Talking politics doesn’t have to be divisive
In many parts of the world, families and friends are struggling with how to talk to each other about political and cultural issues on which they strongly disagree. Many wonder whether it is worth trying.
Many countries have experienced increasing political and social polarization. Polling suggests that places such as the US, Europe, India and Brazil are facing this phenomenon. While divides have long existed, recent events have sharpened them. Donald Trump’s presidency in the US, Narendra Modi’s rise to power in India, and the election of Jair Bolsonaro in Brazil have highlighted and hardened deep political and cultural differences. In Europe, centrist parties have lost support, while parties further to the right and left have gained influence.
There are many reasons for this increasing polarization, including changes in media environments, but two trends run through all these countries. They are experiencing deep disagreements over what their national identity should be: Americans, Indians, Brazilians and Europeans are divided regarding the fundamental nature of what it means to be American, Indian, Brazilian or French, British and so forth. A second trend is that many of these countries have influential leaders who portray political disagreements in terms of a war that must be won, rather than as viewpoints to be debated and discussed.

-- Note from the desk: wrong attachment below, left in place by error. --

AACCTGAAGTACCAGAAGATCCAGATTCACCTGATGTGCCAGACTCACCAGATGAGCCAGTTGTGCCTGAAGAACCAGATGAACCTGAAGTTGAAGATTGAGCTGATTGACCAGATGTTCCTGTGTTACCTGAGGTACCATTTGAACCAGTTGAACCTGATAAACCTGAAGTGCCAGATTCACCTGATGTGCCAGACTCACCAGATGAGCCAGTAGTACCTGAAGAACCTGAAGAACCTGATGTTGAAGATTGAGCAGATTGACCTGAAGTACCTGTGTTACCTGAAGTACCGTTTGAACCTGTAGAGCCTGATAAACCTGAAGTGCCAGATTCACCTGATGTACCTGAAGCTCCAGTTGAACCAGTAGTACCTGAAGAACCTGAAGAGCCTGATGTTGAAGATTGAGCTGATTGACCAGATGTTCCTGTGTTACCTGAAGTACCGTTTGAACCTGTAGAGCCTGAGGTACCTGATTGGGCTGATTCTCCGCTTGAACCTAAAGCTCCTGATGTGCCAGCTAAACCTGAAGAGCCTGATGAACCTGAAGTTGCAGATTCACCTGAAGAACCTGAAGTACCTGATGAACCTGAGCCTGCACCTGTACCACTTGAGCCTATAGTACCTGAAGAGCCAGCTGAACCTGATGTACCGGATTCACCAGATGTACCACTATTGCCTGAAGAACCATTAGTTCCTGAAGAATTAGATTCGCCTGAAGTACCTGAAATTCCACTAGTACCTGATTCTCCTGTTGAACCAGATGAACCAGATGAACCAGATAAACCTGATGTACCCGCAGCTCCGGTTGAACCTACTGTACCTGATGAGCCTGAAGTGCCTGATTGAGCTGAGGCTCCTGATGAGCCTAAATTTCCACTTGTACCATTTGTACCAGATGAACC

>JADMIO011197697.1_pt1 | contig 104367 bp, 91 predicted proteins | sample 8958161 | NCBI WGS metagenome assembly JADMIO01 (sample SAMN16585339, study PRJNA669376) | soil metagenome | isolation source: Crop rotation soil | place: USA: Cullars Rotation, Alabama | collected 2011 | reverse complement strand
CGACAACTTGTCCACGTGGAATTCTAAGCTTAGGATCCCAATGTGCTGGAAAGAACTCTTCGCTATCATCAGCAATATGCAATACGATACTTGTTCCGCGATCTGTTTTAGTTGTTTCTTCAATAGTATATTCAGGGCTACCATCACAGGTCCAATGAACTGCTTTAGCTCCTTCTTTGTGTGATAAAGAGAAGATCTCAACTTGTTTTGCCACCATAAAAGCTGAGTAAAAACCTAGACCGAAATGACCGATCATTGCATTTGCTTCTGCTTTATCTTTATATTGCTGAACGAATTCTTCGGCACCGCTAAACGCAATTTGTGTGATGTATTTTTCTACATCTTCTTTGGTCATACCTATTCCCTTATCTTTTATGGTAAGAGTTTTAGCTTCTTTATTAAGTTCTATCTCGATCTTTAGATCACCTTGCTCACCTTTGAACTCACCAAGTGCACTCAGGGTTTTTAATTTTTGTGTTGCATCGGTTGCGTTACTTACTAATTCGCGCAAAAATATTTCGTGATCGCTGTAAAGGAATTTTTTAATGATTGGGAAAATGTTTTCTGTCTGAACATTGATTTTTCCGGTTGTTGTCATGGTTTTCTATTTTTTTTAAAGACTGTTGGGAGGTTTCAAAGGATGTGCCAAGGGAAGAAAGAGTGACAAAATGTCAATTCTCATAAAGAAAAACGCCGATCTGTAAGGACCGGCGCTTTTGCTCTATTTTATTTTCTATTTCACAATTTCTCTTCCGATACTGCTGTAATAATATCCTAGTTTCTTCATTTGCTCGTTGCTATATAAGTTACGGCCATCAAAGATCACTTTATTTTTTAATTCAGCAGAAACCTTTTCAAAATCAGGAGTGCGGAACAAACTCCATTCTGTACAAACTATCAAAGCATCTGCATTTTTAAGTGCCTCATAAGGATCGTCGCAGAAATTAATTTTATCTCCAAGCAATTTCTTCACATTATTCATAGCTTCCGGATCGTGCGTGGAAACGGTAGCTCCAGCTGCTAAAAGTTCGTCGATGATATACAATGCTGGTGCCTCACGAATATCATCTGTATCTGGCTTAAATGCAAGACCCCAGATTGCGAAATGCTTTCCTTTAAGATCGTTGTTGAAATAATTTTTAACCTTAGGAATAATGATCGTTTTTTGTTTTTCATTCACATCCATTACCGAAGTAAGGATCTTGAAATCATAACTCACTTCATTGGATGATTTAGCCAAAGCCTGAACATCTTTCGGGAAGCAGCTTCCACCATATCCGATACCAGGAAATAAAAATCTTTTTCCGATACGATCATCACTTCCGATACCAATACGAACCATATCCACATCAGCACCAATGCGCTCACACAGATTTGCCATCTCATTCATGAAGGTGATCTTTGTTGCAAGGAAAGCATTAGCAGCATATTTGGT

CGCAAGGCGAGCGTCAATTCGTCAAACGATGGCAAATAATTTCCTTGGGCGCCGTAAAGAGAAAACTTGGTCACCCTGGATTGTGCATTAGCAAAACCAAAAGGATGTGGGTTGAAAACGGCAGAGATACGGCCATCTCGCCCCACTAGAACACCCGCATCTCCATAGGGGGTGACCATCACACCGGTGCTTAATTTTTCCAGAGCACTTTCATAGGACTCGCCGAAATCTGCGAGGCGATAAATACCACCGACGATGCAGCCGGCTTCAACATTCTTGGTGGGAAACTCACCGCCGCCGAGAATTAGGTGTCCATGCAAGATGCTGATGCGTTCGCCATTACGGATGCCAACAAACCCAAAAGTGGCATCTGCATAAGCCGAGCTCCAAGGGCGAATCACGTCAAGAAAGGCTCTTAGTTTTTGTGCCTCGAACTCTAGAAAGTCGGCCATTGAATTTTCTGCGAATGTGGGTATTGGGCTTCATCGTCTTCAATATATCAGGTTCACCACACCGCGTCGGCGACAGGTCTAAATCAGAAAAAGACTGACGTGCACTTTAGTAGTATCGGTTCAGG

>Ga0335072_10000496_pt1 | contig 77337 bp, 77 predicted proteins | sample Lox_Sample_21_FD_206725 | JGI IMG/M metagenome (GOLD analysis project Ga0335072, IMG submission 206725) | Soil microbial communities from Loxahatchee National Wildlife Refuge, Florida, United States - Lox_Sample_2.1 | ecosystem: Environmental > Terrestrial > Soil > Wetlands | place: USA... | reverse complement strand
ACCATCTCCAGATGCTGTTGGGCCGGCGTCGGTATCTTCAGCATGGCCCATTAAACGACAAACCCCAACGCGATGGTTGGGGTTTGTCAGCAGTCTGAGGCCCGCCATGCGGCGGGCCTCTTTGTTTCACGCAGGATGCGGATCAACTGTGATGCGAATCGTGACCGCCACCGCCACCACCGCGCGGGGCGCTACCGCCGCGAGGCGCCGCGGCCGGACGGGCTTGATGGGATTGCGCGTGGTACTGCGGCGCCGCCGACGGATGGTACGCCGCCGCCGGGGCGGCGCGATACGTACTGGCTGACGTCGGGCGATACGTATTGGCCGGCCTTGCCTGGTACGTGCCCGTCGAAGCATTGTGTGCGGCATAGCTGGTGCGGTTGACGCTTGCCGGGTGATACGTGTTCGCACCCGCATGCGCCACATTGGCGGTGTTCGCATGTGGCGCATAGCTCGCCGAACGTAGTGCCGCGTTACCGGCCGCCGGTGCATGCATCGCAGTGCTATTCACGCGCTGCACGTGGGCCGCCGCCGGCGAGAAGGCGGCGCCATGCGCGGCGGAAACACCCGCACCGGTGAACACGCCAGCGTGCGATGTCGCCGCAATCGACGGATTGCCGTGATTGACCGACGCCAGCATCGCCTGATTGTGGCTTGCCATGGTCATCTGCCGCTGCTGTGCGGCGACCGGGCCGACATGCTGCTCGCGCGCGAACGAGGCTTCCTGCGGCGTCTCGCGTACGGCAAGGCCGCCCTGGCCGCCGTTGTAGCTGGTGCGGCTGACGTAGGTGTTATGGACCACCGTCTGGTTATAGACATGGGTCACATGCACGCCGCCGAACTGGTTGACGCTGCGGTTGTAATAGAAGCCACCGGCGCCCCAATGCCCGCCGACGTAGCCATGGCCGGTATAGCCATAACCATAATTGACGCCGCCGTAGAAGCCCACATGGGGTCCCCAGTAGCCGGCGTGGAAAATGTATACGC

In such a context, it is very hard to talk honestly and respectfully about significant political and cultural disagreements. People often feel that their identities are at stake. When people identify strongly as a conservative or liberal, nationalist or globalist, etc., they can feel attacked when someone disagrees with their perspective. Group identities also play a strong role and can make divisions based on religion, ethnicity and race especially susceptible to polarization.